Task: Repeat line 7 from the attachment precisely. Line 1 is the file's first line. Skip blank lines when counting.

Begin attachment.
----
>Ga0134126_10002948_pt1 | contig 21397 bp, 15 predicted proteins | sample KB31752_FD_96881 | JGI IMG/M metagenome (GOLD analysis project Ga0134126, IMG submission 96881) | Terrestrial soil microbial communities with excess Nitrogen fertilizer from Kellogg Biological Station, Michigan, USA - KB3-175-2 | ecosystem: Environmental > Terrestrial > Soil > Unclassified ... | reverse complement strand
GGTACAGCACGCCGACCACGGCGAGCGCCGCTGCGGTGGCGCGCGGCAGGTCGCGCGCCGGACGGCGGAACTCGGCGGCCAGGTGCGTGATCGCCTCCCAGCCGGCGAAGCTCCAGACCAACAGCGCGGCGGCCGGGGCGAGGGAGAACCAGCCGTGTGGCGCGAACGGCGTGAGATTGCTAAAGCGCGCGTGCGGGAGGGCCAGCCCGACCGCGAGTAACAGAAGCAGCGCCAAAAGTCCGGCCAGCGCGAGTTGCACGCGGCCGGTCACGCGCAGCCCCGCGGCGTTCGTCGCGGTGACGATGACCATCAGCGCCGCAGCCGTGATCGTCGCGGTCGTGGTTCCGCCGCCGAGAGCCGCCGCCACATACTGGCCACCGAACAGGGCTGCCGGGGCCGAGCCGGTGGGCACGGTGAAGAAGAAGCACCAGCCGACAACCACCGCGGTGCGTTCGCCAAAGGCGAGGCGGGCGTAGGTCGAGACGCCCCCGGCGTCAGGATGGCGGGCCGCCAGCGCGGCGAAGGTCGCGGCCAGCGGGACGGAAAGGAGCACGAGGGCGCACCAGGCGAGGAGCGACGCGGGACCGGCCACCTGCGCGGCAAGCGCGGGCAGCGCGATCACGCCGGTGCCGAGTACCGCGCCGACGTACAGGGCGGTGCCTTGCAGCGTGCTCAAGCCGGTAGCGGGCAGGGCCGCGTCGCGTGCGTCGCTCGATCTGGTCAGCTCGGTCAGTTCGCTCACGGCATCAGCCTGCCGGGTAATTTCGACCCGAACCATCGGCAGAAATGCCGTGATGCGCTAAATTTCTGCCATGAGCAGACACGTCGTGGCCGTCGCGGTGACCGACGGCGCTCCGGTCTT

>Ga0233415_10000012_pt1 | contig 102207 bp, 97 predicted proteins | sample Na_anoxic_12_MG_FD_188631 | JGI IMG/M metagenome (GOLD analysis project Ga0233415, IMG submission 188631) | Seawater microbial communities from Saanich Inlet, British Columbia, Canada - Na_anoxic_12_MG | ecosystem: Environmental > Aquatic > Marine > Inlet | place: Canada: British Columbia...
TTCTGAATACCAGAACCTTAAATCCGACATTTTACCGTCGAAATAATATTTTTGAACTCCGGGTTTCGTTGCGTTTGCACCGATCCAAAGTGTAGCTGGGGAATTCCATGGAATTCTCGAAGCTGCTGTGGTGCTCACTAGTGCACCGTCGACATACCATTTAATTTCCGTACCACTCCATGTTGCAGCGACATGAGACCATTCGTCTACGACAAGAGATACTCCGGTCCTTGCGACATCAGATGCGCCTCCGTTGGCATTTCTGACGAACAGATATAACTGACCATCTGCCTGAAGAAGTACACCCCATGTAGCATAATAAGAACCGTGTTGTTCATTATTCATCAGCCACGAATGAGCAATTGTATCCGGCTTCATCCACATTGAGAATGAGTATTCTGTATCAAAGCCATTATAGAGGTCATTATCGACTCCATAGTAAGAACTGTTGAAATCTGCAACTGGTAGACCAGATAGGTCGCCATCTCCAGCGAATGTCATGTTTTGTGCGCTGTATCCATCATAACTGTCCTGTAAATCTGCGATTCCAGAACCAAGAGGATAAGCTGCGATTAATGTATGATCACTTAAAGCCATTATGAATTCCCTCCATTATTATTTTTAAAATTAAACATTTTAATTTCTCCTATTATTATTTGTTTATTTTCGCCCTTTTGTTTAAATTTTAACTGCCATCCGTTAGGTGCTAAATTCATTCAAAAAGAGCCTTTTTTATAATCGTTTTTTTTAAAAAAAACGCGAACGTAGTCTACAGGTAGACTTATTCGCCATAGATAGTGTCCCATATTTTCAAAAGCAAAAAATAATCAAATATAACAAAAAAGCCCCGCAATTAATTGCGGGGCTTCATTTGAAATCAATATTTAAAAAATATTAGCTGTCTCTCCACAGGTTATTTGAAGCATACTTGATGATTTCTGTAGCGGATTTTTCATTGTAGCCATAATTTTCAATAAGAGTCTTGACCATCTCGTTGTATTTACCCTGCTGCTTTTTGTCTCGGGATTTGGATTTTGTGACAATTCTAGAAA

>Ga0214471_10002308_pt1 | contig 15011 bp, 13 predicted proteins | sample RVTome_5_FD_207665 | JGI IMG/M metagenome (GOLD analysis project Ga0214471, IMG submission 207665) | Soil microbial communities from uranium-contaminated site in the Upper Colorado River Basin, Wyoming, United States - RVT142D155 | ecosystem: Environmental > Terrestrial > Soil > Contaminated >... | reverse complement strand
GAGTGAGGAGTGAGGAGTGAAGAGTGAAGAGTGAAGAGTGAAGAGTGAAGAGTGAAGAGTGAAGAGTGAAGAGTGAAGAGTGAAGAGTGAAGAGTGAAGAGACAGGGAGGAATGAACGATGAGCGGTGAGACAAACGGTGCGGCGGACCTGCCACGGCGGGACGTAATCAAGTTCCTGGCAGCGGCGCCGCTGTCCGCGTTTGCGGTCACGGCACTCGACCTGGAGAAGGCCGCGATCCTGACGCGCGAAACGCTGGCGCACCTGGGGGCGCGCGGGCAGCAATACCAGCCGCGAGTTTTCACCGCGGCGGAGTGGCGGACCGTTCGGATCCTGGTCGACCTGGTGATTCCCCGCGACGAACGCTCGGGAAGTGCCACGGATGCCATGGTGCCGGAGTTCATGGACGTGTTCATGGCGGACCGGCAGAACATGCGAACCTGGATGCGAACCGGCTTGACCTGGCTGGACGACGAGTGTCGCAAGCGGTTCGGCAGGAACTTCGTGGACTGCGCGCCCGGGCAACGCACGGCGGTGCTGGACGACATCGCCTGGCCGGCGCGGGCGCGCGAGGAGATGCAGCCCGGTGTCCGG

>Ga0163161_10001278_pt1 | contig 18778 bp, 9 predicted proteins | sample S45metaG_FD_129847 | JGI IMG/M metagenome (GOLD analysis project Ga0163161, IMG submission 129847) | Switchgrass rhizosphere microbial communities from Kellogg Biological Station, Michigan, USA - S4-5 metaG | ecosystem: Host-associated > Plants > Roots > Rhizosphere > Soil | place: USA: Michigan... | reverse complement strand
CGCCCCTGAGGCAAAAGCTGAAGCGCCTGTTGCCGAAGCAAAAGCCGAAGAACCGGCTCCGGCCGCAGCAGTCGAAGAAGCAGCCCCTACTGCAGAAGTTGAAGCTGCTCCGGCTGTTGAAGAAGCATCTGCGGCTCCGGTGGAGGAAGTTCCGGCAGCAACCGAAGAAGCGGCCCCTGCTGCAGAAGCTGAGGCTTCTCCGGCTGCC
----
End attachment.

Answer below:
>Ga0163161_10001278_pt1 | contig 18778 bp, 9 predicted proteins | sample S45metaG_FD_129847 | JGI IMG/M metagenome (GOLD analysis project Ga0163161, IMG submission 129847) | Switchgrass rhizosphere microbial communities from Kellogg Biological Station, Michigan, USA - S4-5 metaG | ecosystem: Host-associated > Plants > Roots > Rhizosphere > Soil | place: USA: Michigan... | reverse complement strand